The statute commonly known as the federal Anti-Kickback statute (the “Anti-Kickback Statute”) prohibits the offer, payment, solicitation or receipt of any form of remuneration in return for referrals for items or services payable by Medicare, Medicaid, or any other federally funded healthcare program. Additionally, the Anti-Kickback Statute prohibits any form of remuneration in return for purchasing, leasing or ordering, or arranging for or recommending the purchasing, leasing or ordering of items or services payable by Medicare, Medicaid or any other federally funded healthcare program. The Anti-Kickback Statute is very broad in scope and many of its provisions have not been uniformly or definitively interpreted by existing case law or regulations. Moreover, several federal courts have held that the Anti-Kickback Statute can be violated if only one purpose (not necessarily the primary purpose) of a transaction is to induce or reward a referral of business, notwithstanding other legitimate purposes. In addition, a person or entity does not need to have actual knowledge of the statute or specific intent to violate it in order to have committed a violation. Moreover, the government may assert that a claim including items or services resulting from a violation of the federal Anti-Kickback Statute constitutes a false or fraudulent claim for purposes of the False Claims Act (discussed below). Violations of the Anti-Kickback Statute may result in substantial civil or criminal penalties, including up to five years imprisonment and criminal fines of up to $25,000 and civil penalties of up to $50,000 for each violation, plus three times the remuneration involved or the amount claimed and exclusion from participation in all federally funded healthcare programs. Our exclusion from participation in such programs would have a material adverse effect on our business, prospects, results of operations and financial condition. In addition, many of the states in which we operate have also adopted laws, similar to the Anti-Kickback Statute, that prohibit payments to physicians in exchange for referrals, some of which apply regardless of the source of payment for care. These statutes typically impose criminal and civil penalties, including the loss of a license to do business in the state.
In July 1991, the U.S. Department of Health and Human Services ("HHS"), issued final regulations defining various “safe harbors” under the Anti-Kickback Statute. Business arrangements that meet the requirements of the safe harbors are not treated as criminal violations under the Anti-Kickback Statute. Business arrangements that do not meet the safe harbor requirements do not necessarily violate the Anti-Kickback Statute, but may be subject to scrutiny by the federal government to determine compliance. Two of the original safe harbors issued in 1991 apply to business arrangements similar to those used in connection with our surgical facilities: the “investment interest” safe harbor and the “personal services and management contracts” safe harbor. However, the structure of the partnerships and limited liability companies operating our surgery centers and surgical hospitals, as well as our various business arrangements involving physician group practices, do not satisfy all of the requirements of either safe harbor.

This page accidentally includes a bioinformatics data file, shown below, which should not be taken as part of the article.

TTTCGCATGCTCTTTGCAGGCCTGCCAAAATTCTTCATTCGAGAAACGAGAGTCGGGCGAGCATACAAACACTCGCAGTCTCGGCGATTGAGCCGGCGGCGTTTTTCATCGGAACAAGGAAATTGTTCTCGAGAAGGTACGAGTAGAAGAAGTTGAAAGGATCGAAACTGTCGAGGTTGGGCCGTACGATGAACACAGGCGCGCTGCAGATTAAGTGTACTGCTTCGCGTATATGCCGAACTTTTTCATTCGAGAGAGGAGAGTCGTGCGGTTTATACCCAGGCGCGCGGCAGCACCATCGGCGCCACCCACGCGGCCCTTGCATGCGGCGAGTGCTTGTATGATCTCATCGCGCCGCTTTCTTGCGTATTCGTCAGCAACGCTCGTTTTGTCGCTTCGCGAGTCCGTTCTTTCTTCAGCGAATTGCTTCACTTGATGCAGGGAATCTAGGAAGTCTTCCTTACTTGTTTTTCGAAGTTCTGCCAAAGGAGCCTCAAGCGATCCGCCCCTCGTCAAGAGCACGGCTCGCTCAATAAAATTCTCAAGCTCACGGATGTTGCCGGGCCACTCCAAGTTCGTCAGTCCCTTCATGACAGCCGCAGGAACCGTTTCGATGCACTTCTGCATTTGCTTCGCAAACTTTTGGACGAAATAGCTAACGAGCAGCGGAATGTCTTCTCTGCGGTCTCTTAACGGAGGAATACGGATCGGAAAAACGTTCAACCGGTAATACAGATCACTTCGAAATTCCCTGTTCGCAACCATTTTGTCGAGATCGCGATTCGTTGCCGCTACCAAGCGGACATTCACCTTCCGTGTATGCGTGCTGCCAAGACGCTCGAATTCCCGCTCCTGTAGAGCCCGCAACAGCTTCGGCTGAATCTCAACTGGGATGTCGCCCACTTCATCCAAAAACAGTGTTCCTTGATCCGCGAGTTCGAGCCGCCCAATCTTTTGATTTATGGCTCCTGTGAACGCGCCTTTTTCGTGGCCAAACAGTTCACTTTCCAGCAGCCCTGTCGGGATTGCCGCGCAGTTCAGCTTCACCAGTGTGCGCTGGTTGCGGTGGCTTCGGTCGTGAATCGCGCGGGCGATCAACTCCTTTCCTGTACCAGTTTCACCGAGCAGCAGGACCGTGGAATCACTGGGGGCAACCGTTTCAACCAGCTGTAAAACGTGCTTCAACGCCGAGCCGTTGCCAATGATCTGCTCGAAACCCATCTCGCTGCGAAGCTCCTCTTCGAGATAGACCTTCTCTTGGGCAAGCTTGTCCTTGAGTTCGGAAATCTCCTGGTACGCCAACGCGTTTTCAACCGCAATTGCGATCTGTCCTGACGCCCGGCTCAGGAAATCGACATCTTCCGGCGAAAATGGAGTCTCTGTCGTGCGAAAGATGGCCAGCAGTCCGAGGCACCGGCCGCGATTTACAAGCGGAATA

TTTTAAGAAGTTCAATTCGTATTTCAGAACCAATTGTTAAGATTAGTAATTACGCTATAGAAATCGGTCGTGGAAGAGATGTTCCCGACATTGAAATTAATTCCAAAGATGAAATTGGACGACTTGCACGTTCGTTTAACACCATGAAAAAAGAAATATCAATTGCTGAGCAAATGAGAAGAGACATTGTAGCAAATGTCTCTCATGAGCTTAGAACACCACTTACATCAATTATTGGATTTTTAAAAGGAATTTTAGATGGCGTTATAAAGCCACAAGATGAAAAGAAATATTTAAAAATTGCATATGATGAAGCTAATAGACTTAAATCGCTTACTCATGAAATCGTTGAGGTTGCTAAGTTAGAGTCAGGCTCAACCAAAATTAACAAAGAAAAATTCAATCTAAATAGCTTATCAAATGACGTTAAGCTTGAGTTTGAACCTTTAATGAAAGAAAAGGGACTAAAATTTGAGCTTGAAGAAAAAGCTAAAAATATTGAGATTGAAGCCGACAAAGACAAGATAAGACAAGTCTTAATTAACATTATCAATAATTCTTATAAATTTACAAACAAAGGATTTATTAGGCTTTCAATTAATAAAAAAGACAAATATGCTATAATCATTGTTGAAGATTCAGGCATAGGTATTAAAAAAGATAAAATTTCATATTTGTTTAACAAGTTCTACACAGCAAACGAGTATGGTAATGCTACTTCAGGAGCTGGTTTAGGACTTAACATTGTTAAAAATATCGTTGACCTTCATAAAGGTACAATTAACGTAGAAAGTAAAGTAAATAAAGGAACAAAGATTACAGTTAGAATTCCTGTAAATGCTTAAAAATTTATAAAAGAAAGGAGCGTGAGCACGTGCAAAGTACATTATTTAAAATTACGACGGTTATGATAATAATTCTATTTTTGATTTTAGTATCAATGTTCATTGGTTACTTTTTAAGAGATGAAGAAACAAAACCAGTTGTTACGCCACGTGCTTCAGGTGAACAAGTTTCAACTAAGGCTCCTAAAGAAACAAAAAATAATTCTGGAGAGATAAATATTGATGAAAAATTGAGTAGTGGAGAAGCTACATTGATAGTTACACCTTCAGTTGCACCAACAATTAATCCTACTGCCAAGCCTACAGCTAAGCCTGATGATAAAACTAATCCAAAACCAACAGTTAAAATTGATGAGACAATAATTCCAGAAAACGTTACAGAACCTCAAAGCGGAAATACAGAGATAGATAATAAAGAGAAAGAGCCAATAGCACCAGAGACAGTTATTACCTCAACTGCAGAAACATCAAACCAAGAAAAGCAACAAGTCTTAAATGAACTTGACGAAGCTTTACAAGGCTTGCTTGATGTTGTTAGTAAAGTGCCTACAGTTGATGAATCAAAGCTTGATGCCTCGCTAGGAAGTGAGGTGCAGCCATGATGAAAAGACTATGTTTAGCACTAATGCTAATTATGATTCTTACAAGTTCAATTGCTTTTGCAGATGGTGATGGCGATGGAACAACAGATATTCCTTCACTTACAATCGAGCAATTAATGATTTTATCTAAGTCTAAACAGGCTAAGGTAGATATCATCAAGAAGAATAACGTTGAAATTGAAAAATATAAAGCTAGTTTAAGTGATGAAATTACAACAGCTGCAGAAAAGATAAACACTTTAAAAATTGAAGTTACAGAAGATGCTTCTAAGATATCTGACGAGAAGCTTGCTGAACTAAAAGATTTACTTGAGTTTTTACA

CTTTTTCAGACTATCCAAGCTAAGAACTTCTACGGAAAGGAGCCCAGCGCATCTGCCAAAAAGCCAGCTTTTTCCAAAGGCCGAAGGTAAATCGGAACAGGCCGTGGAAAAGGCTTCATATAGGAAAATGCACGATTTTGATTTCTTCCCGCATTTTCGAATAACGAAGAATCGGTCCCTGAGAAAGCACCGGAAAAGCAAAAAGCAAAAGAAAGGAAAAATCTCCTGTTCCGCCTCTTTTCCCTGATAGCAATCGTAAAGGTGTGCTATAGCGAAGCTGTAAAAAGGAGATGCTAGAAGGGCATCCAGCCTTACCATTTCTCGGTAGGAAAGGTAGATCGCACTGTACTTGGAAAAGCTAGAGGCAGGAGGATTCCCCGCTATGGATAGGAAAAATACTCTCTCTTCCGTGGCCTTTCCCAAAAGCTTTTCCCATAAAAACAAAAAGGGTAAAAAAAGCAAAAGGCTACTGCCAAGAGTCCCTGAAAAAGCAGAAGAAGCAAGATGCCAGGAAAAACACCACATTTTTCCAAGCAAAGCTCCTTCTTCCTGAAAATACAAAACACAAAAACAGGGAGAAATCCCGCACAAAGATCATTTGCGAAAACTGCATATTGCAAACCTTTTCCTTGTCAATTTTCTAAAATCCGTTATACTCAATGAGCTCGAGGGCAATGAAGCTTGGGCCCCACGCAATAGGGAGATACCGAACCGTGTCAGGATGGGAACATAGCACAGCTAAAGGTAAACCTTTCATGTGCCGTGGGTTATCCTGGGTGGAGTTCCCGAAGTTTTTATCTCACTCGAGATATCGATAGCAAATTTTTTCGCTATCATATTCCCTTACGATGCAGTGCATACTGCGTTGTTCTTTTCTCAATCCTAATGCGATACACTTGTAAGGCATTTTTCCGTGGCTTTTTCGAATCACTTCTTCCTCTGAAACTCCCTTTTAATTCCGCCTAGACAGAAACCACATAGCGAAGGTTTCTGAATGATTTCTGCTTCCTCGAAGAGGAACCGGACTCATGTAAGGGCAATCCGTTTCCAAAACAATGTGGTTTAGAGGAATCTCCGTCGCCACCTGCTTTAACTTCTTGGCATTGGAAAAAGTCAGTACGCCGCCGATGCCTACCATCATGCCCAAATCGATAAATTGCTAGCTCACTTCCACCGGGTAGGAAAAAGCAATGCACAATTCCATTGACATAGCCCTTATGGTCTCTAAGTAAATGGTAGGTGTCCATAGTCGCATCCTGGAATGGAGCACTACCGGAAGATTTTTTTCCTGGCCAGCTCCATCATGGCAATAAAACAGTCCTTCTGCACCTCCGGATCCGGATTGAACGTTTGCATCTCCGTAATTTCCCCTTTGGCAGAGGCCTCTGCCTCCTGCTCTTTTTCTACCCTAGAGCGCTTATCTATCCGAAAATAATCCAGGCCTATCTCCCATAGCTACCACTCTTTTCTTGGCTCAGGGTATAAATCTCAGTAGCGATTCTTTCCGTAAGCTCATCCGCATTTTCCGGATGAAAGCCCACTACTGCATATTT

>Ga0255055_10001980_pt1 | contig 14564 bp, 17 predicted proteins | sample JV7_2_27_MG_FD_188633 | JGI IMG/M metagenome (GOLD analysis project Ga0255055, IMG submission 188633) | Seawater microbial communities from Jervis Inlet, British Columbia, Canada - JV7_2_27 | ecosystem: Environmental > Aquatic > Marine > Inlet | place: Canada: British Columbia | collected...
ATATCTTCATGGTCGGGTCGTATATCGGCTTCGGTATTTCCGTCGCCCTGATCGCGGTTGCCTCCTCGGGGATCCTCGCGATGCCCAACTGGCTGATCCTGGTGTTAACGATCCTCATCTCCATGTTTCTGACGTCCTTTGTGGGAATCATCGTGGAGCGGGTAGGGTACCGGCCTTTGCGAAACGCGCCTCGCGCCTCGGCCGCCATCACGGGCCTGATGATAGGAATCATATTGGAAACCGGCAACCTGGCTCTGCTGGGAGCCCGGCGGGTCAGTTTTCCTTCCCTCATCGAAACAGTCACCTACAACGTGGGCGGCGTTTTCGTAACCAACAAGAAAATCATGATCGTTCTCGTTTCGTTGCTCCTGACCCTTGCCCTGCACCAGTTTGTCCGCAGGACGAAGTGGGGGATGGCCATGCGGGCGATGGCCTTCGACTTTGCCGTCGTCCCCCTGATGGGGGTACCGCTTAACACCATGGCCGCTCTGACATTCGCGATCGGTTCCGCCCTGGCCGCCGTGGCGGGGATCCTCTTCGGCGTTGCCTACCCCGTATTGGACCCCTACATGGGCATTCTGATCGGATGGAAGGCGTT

On November 19, 1999, HHS promulgated final regulations creating additional safe harbor provisions, including a safe harbor that applies to physician ownership of or investment interests in surgery centers. The surgery center safe harbor protects four types of investment arrangements: (1) surgeon owned surgery centers; (2) single specialty surgery centers; (3) multi-specialty surgery centers; and (4) hospital/physician surgery centers. Each category has its own requirements with regard to what type of physician may be an investor in the surgery center. In addition to the physician investor, the categories permit an “unrelated” investor, who is a person or entity that is not in a position to provide items or services related to the surgery center or its investors. Our business arrangements with our surgical facilities typically consist of one of our subsidiaries being an investor in each partnership or limited liability company that owns the facility, in addition to providing management and other services to the facility. Therefore, our business arrangements with our surgery centers, surgical hospitals and physician groups do not qualify for “safe harbor” protection from government review or prosecution under the Anti-Kickback Statute, however, we attempt to otherwise structure our surgery centers to fit as closely as possible within the safe harbor. When a transaction or relationship does not fit within a safe harbor, it does not mean that an Anti-Kickback Statute violation has occurred; rather, it means that the